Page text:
warning("careful -- tweets not as formulaic as they may seem! :/ ")

# given formulaic tweets, remove `toss` + extract price from `dat$text`
dat$price <- gsub(paste0(toss, collapse="|"), "", dat$text, perl=TRUE)

# check we don't have any words/letters left before converting to numeric
if (sum(grepl("[a-z]", dat$price)) > 0){
  warning("careful -- some tweets were not in expected format! :o ")

# now convert to numeric
dat$price <- as.numeric(dat$price)

Quick inspection reveals that there’s something anomalous about one of the tweets: on 2017-03-14 15:00:03, @bitcoinprice says the average trading price is $1.25. A cursory glance at the surrounding data points suggests that it’s probably meant to be $1225.00.1

# fix the incorrect data point
dat$price[dat$price==1.25] <- dat$price[dat$price==1.25] * 1000

And make a quick table for a final quality check – seems reasonable for the last 4-ish months of BTC pricing.

kable(table(cut(dat$price, breaks=seq(0, max(dat$price), 500))),
      col.names=c("price range (USD)","count"))
price range (USD) count
(0,500] 0
(500,1e+03] 478
(1e+03,1.5e+03] 1977
(1.5e+03,2e+03] 407
(2e+03,2.5e+03] 301

plot the data

Now we can look at the price of BTC over recent months, using @bitcoinprice’s tweets. We’ll validate the data with an external source in the next step.

# what's our date range? (3200 hourly tweets so should be 3200/24 days ~ 4mo)
## [1] "2017-01-20" "2017-06-04"
# make some plots

# price over time for full range of tweets
ggplot(dat, aes(x=date_time, y=price)) +
  geom_line() + scale_y_continuous(limits=c(0, 3000))

# aggregate over day-hour pairs to look at typical structure of a week
pdat <- dat %>% select(day, hour, price) %>% group_by(day, hour) %>% summarize(
  mean_price = mean(price)
) %>% data.frame()

ggplot(pdat, aes(x=hour, y=mean_price)) + 
  geom_line() + 
  facet_wrap(~day, ncol=7)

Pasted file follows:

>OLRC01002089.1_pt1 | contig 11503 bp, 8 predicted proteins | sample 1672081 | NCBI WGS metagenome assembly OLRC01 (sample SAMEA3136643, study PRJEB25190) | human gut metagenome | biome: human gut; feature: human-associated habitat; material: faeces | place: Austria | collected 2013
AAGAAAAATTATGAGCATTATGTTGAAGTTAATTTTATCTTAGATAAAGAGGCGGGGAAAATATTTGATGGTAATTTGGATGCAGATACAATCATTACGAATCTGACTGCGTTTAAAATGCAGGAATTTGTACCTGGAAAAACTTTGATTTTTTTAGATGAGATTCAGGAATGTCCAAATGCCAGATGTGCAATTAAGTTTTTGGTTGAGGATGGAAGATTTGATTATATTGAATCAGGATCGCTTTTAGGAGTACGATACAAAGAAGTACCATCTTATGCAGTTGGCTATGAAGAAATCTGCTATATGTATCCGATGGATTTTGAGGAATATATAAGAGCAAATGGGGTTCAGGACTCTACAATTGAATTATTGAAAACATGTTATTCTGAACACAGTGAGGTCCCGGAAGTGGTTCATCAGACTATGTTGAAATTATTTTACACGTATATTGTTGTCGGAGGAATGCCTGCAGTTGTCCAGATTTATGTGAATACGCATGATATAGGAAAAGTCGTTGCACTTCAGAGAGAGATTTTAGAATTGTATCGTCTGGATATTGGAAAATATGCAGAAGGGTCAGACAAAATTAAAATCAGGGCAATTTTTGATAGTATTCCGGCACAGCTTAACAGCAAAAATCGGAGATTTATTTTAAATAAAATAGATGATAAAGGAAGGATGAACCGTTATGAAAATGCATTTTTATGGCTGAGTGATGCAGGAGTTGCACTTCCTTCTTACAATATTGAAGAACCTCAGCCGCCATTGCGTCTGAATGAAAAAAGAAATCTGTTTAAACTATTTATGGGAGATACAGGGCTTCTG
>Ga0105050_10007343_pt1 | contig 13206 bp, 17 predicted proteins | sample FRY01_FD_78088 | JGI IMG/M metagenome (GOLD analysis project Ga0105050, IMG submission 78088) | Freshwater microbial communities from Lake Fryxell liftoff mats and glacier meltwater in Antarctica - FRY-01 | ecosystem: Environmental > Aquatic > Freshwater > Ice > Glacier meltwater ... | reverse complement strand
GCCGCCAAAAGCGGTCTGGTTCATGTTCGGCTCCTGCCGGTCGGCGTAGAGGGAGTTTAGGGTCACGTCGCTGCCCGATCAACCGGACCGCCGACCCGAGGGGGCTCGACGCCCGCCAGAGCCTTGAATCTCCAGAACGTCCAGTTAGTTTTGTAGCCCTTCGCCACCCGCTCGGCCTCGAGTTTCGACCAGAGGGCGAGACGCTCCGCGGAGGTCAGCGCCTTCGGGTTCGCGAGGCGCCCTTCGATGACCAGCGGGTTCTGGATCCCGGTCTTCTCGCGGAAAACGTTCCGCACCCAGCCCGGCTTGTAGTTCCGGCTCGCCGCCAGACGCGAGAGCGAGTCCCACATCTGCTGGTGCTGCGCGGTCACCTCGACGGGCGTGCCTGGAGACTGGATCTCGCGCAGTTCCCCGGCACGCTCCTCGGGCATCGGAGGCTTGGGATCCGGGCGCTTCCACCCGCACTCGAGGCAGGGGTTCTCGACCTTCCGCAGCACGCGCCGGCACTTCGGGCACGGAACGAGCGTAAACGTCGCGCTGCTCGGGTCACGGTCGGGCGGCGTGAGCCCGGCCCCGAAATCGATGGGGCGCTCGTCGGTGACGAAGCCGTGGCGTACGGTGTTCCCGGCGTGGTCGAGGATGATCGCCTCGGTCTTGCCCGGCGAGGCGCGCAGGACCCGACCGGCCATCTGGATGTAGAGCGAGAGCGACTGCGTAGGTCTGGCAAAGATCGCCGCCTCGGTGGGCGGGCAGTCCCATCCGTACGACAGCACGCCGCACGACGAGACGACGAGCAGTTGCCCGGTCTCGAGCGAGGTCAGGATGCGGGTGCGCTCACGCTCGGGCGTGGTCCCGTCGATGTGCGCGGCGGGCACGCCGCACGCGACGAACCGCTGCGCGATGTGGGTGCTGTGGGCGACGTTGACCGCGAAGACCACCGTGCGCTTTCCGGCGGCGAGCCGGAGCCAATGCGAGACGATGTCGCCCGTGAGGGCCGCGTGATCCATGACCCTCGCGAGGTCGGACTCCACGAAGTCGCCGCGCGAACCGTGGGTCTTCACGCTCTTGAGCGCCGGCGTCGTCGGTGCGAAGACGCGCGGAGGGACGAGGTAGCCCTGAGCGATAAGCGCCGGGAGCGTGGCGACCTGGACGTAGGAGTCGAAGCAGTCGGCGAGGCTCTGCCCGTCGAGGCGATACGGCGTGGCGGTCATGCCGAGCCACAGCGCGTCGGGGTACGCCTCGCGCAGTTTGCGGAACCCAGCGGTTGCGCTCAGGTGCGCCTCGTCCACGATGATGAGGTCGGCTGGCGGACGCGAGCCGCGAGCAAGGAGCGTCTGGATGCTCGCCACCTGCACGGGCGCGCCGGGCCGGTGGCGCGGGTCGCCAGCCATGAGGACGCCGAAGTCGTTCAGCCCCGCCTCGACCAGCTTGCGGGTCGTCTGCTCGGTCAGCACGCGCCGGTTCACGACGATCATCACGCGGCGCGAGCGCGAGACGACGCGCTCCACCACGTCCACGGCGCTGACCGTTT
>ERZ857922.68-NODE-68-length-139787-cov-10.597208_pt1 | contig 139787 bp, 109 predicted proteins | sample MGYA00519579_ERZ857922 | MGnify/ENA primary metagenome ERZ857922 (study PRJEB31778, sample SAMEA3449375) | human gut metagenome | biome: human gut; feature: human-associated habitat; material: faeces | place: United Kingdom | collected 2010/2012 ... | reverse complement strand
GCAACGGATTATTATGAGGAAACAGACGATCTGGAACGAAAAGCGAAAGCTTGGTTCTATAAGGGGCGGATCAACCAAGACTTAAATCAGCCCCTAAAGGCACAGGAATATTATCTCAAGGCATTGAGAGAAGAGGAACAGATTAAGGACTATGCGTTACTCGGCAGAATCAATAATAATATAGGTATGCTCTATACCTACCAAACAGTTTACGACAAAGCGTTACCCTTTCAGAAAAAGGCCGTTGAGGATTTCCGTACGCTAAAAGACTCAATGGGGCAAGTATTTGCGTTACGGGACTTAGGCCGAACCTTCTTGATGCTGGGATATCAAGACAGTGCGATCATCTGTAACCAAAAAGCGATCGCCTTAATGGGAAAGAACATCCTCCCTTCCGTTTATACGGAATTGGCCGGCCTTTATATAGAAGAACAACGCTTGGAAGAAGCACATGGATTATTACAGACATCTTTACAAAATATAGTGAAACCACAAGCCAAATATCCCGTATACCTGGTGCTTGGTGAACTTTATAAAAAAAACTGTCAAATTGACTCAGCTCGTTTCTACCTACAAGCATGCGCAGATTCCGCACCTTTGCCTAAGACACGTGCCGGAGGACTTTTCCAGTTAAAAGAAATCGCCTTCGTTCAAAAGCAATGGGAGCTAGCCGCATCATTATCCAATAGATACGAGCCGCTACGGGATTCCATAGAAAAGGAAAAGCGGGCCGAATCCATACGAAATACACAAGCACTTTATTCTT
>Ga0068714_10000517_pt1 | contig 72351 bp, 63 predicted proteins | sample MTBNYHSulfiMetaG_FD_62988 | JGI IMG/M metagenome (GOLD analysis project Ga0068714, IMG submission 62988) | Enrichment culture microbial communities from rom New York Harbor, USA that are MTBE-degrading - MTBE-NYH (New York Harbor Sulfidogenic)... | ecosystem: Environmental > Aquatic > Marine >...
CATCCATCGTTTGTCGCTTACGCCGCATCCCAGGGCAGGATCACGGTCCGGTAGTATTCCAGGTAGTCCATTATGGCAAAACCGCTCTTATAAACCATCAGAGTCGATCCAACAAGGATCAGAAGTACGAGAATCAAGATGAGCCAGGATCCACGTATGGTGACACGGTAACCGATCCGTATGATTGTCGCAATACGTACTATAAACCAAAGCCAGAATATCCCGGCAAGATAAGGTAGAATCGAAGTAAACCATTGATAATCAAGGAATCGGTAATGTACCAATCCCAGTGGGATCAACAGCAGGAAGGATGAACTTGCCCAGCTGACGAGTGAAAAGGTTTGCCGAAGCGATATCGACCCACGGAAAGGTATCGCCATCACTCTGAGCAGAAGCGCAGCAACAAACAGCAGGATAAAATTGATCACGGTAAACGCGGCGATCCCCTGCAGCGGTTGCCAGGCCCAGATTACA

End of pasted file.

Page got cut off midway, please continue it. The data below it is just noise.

inspect + validate accuracy on external data_src

Just to make sure our prices are accurate, we can validate them on an external source of data. Here we’ll use, which offers a nice little data export feature on the price-tracking portion of their website.

# get external price data from
bitcoinity <- read.csv(
bitcoinity$data_src <- ""

kable(head(bitcoinity, n=4))
date price volume data_src
2010-07-17 0.0495100 0.990200
2010-07-18 0.0779750 5.091994
2010-07-19 0.0867925 49.731775
2010-07-20 0.0779994 20.595480

Now plot the bitcoinity data on the same interval as the @bitcoinprice data. The result is sparser than the above plot since there’s fewer data points per 24-hr period, but the pattern looks identical. Nice.

# the external data, plotted on the same interval as `dat` above:
ggplot(bitcoinity[bitcoinity$date >= min(dat$date), ], aes(x=date, y=price)) +
  geom_line() + scale_y_continuous(limits=c(0, 3000))

Just for reference, here’s the trajectory of BTC since the very beginning (fml can’t believe I didn’t get in when I first heard about BTC back in 2011 :/). There’s also a trading volume column in the bitcoinity data, which we’ll plot in orange in the same window.

# want to display the all-time high price and date
fig_cap <- paste0(
  "all-time high: $", round(max(bitcoinity$price)), ", on ",

# the external data, plotted on the whole lifetime of btc:
ggplot(bitcoinity, aes(x=date, y=price)) +
  geom_line() + 
  geom_line(aes(x=date, y=volume/1e6), color="#ed9953") +
             color="#8aa8b5", linetype="dashed") +
  annotate(geom="text", x=as.Date("2016-02-01"), y=max(bitcoinity$price)+100, 
           color="#8aa8b5", label=fig_cap) +
  scale_y_continuous(limits=c(0, 3000)) +
  scale_x_date(date_breaks="6 months") +
  theme(axis.text.x=element_text(angle=45, vjust=1, hjust=1),
        plot.caption=element_text(color="#ed9953", hjust=0)) +
  labs(y="average trading price (USD)",
       caption="(trading volume in orange)")